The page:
Advertised in Asia as "The Chinese Beverly Hills," this small city minutes east of downtown Los Angeles, became by the late 1970s a regional springboard for a new type of Chinese immigration—suburban and middle class with a diversified and globally-oriented economy. Freed from the isolation of old Chinatowns, new immigrants now confronted resistance from more established Anglo, Asian American, and Latino neighbors, whose opposition took the form of interconnected "English Only" and slow-growth movements.
In The Politics of Diversity, a multiethnic team of researches employ ethnography, interviewing, and exit polls to capture the process of change as newcomers and established residents come to terms with the meaning of diversity and identity in their everyday lives. The result is an engaging grass-roots account of immigration and change: the decline of the loyal old-boy Anglo network; the rise of women, minorities, and immigrants in the political scene; and a transformation of ethnic and American identities.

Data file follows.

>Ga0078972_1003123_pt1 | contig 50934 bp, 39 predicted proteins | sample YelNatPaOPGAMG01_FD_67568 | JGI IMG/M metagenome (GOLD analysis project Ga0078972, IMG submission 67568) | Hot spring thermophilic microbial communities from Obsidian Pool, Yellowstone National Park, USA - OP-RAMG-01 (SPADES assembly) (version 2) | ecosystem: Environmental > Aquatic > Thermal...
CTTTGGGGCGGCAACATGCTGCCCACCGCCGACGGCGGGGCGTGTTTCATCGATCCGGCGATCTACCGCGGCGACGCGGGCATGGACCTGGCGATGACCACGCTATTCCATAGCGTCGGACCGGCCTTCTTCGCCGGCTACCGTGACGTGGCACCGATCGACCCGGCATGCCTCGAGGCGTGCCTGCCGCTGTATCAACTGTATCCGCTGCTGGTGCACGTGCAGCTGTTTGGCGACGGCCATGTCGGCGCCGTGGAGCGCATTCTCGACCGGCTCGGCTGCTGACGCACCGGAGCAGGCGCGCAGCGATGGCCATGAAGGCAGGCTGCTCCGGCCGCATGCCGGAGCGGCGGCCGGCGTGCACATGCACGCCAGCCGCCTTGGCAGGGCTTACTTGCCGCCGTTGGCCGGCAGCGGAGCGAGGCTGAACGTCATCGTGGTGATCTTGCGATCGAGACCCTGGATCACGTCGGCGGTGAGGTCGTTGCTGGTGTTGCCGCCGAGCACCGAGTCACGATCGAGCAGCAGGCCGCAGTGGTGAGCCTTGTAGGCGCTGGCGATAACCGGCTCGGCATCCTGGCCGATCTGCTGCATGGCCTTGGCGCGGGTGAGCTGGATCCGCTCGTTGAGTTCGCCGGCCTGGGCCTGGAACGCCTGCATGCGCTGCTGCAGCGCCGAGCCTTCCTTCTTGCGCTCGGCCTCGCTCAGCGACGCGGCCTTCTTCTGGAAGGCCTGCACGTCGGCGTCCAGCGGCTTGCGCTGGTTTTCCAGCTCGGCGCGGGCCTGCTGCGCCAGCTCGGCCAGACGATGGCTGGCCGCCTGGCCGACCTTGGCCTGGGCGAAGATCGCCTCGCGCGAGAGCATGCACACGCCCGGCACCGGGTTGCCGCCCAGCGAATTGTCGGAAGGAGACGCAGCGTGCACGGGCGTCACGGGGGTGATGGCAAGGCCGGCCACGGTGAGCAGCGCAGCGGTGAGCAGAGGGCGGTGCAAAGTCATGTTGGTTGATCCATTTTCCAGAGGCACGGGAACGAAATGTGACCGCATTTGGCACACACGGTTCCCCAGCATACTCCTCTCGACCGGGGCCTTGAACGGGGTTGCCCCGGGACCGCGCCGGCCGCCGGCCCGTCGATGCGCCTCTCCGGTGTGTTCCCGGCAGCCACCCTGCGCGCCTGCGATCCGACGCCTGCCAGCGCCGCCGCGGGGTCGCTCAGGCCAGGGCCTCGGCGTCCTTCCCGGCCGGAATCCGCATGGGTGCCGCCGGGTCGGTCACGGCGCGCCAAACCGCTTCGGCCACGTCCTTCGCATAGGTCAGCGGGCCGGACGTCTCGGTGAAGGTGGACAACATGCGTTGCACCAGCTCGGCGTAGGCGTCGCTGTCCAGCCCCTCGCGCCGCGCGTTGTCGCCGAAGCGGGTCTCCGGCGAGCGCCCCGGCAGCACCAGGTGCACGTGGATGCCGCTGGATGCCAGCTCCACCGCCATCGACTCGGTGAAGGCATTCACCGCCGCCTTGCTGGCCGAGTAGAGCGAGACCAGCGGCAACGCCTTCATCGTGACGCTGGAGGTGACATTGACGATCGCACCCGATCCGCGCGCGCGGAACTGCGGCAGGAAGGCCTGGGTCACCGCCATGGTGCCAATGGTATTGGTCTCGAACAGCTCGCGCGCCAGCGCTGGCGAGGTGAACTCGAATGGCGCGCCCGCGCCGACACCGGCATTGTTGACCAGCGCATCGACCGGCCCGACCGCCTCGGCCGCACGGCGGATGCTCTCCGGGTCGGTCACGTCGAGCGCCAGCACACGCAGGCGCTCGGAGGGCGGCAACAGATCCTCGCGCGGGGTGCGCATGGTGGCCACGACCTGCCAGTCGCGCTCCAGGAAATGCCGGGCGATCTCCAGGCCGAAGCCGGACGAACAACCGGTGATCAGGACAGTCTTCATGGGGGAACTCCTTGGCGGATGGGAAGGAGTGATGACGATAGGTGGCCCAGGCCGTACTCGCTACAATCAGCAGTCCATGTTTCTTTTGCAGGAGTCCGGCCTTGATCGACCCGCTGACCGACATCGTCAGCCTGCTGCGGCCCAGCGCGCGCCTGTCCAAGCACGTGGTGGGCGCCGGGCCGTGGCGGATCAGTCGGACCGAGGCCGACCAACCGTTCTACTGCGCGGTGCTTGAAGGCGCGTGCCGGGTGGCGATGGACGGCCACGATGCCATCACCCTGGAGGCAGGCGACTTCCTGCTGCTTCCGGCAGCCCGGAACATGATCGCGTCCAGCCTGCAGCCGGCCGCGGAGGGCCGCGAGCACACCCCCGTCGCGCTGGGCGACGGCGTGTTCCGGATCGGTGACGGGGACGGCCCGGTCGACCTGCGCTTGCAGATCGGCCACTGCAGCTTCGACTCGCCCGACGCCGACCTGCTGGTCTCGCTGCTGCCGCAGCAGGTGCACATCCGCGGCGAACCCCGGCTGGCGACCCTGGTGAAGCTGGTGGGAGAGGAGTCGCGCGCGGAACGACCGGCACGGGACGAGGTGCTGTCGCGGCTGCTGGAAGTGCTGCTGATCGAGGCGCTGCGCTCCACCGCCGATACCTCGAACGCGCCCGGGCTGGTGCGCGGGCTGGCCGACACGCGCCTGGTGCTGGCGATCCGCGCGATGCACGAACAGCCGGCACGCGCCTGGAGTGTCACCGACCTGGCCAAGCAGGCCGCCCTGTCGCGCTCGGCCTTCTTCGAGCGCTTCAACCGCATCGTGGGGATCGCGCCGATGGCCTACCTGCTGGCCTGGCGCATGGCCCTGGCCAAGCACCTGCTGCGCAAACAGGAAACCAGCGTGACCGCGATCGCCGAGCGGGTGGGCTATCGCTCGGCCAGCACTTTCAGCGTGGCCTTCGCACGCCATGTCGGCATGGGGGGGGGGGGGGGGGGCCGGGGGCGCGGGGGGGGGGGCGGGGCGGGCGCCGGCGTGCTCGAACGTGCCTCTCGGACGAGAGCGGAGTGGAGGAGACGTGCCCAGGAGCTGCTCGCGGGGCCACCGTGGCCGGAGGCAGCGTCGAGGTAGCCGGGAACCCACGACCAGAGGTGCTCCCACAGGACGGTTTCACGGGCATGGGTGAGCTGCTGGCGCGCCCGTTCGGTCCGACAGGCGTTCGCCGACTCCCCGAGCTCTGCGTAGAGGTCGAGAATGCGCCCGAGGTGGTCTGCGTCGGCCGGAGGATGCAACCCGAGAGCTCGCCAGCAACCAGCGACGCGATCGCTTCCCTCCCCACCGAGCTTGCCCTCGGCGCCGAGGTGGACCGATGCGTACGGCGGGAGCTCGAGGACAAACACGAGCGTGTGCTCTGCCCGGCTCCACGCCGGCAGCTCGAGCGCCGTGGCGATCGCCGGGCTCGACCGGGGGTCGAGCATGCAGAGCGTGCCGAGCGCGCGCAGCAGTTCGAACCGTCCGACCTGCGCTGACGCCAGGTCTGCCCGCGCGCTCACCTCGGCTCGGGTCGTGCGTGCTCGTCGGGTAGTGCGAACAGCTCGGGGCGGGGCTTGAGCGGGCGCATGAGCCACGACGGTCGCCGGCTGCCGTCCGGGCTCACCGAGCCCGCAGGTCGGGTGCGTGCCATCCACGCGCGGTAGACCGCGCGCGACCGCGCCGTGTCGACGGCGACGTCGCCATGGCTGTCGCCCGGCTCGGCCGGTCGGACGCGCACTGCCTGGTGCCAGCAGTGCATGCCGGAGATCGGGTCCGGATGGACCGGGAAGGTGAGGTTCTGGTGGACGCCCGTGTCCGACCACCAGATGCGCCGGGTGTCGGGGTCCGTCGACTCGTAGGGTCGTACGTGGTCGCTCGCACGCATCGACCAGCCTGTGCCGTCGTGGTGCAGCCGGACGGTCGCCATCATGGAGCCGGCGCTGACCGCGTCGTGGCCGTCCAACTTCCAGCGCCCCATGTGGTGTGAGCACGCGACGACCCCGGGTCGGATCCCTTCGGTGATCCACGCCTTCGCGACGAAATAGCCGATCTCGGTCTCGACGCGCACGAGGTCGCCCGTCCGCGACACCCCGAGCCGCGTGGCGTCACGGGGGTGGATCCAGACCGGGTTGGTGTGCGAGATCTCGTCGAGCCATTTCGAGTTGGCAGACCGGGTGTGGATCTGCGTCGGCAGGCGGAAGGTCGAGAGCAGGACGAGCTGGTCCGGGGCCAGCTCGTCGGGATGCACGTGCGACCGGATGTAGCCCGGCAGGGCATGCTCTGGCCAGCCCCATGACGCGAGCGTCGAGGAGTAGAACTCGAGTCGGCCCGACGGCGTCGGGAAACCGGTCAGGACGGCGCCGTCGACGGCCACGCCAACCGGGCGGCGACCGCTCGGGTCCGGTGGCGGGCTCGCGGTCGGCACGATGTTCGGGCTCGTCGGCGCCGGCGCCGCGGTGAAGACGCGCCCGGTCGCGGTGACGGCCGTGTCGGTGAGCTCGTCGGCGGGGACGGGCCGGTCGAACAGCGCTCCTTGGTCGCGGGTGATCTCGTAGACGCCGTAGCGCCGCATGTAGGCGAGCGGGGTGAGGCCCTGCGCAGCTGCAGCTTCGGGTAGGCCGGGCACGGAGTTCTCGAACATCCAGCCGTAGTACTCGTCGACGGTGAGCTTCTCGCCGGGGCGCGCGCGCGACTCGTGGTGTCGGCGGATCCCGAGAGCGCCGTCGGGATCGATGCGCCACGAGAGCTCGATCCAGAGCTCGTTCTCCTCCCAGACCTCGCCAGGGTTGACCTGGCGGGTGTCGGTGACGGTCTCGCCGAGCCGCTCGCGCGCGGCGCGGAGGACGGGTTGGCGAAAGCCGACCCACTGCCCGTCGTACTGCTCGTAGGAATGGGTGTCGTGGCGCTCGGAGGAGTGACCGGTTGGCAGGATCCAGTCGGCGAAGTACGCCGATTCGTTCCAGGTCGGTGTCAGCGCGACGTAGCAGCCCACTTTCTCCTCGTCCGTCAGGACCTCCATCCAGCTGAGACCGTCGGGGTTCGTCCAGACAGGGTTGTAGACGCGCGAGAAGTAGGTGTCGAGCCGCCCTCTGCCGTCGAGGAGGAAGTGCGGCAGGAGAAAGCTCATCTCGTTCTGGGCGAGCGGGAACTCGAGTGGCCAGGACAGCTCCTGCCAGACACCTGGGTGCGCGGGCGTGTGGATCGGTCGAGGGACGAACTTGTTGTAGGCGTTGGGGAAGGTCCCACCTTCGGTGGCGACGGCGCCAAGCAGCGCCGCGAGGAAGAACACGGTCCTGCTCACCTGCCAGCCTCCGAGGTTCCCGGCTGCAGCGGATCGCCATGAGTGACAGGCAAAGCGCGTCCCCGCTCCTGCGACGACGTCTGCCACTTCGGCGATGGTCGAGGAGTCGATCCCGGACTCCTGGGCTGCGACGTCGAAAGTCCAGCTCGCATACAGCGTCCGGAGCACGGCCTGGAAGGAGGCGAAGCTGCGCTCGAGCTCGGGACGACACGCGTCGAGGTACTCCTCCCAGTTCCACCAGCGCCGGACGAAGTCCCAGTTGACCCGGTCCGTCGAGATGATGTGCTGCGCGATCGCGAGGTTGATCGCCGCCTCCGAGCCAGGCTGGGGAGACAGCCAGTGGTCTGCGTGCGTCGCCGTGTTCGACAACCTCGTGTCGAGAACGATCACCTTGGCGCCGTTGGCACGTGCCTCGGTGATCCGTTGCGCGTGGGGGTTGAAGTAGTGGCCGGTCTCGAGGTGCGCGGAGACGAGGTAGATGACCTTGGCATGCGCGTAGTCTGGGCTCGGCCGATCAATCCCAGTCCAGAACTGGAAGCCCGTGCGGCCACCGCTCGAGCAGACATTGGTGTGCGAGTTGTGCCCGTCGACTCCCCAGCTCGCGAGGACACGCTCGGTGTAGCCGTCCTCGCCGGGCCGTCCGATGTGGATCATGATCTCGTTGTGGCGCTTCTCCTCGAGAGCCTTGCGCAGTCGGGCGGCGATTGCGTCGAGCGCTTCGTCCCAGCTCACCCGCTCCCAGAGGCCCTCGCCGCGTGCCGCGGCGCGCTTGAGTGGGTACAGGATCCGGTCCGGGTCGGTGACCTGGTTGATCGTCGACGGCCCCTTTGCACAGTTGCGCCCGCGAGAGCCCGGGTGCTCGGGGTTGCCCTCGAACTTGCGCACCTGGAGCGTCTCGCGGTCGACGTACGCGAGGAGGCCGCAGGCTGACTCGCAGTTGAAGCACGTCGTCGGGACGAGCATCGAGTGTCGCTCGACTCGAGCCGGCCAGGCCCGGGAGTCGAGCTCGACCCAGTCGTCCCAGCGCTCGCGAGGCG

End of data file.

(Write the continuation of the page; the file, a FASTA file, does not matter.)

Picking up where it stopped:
|Publisher:||Temple University Press|
|Sold by:||Barnes & Noble|
|File size:||5 MB|
About the Author
John Horton is Professor Emeritus of Sociology at the University of California, Los Angeles.
Table of Contents
Maps, Tables, and Photographs
Introduction: Multiethnic L.A.
1. From Monterey Park to Little Taipei
2. Building Community at the Grassroots
3. Political Breaks and Transitions
4. The Backlash: Slow Growth and English Only
5. The Struggle for Minority and Immigrant Rights
6. From Nativism to Ethnic and Interethnic Politics
7. Dilemmas of Diversity
8. Crisis of American, Ethnic, and Immigrant Identities
9. Negotiating a Culture of Diversity
10. The Practice and Politics of Diversity